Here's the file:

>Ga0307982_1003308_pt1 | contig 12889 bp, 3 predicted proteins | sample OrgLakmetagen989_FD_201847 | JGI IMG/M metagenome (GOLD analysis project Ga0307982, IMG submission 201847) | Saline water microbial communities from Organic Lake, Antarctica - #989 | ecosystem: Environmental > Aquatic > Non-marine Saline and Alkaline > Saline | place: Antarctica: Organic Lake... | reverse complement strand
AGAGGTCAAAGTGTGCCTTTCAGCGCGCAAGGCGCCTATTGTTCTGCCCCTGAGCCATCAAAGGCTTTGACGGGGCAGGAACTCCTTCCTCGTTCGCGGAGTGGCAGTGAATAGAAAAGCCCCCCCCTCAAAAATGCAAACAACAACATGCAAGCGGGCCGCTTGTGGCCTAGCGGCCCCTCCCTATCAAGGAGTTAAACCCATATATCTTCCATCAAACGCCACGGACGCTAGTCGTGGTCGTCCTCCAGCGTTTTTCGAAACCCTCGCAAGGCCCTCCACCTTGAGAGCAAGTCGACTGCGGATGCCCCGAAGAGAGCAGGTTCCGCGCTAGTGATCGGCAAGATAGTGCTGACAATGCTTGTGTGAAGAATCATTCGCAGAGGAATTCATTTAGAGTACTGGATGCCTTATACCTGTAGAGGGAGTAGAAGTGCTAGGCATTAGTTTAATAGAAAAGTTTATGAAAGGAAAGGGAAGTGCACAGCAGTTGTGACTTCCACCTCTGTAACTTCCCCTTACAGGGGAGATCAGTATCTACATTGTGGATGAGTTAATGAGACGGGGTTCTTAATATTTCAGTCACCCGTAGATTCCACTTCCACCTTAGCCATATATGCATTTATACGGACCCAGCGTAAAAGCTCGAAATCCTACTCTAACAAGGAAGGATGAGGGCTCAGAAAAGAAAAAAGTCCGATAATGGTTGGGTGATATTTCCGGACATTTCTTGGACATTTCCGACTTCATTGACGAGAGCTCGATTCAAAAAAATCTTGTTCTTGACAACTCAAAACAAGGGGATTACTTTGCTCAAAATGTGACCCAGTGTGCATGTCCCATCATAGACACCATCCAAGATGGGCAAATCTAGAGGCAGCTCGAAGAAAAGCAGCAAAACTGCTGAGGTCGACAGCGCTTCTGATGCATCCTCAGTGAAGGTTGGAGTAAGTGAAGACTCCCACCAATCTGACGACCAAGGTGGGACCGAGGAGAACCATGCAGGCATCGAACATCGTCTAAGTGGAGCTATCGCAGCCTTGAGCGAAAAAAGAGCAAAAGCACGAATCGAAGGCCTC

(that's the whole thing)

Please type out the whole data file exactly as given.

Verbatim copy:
>Ga0307982_1003308_pt1 | contig 12889 bp, 3 predicted proteins | sample OrgLakmetagen989_FD_201847 | JGI IMG/M metagenome (GOLD analysis project Ga0307982, IMG submission 201847) | Saline water microbial communities from Organic Lake, Antarctica - #989 | ecosystem: Environmental > Aquatic > Non-marine Saline and Alkaline > Saline | place: Antarctica: Organic Lake... | reverse complement strand
AGAGGTCAAAGTGTGCCTTTCAGCGCGCAAGGCGCCTATTGTTCTGCCCCTGAGCCATCAAAGGCTTTGACGGGGCAGGAACTCCTTCCTCGTTCGCGGAGTGGCAGTGAATAGAAAAGCCCCCCCCTCAAAAATGCAAACAACAACATGCAAGCGGGCCGCTTGTGGCCTAGCGGCCCCTCCCTATCAAGGAGTTAAACCCATATATCTTCCATCAAACGCCACGGACGCTAGTCGTGGTCGTCCTCCAGCGTTTTTCGAAACCCTCGCAAGGCCCTCCACCTTGAGAGCAAGTCGACTGCGGATGCCCCGAAGAGAGCAGGTTCCGCGCTAGTGATCGGCAAGATAGTGCTGACAATGCTTGTGTGAAGAATCATTCGCAGAGGAATTCATTTAGAGTACTGGATGCCTTATACCTGTAGAGGGAGTAGAAGTGCTAGGCATTAGTTTAATAGAAAAGTTTATGAAAGGAAAGGGAAGTGCACAGCAGTTGTGACTTCCACCTCTGTAACTTCCCCTTACAGGGGAGATCAGTATCTACATTGTGGATGAGTTAATGAGACGGGGTTCTTAATATTTCAGTCACCCGTAGATTCCACTTCCACCTTAGCCATATATGCATTTATACGGACCCAGCGTAAAAGCTCGAAATCCTACTCTAACAAGGAAGGATGAGGGCTCAGAAAAGAAAAAAGTCCGATAATGGTTGGGTGATATTTCCGGACATTTCTTGGACATTTCCGACTTCATTGACGAGAGCTCGATTCAAAAAAATCTTGTTCTTGACAACTCAAAACAAGGGGATTACTTTGCTCAAAATGTGACCCAGTGTGCATGTCCCATCATAGACACCATCCAAGATGGGCAAATCTAGAGGCAGCTCGAAGAAAAGCAGCAAAACTGCTGAGGTCGACAGCGCTTCTGATGCATCCTCAGTGAAGGTTGGAGTAAGTGAAGACTCCCACCAATCTGACGACCAAGGTGGGACCGAGGAGAACCATGCAGGCATCGAACATCGTCTAAGTGGAGCTATCGCAGCCTTGAGCGAAAAAAGAGCAAAAGCACGAATCGAAGGCCTC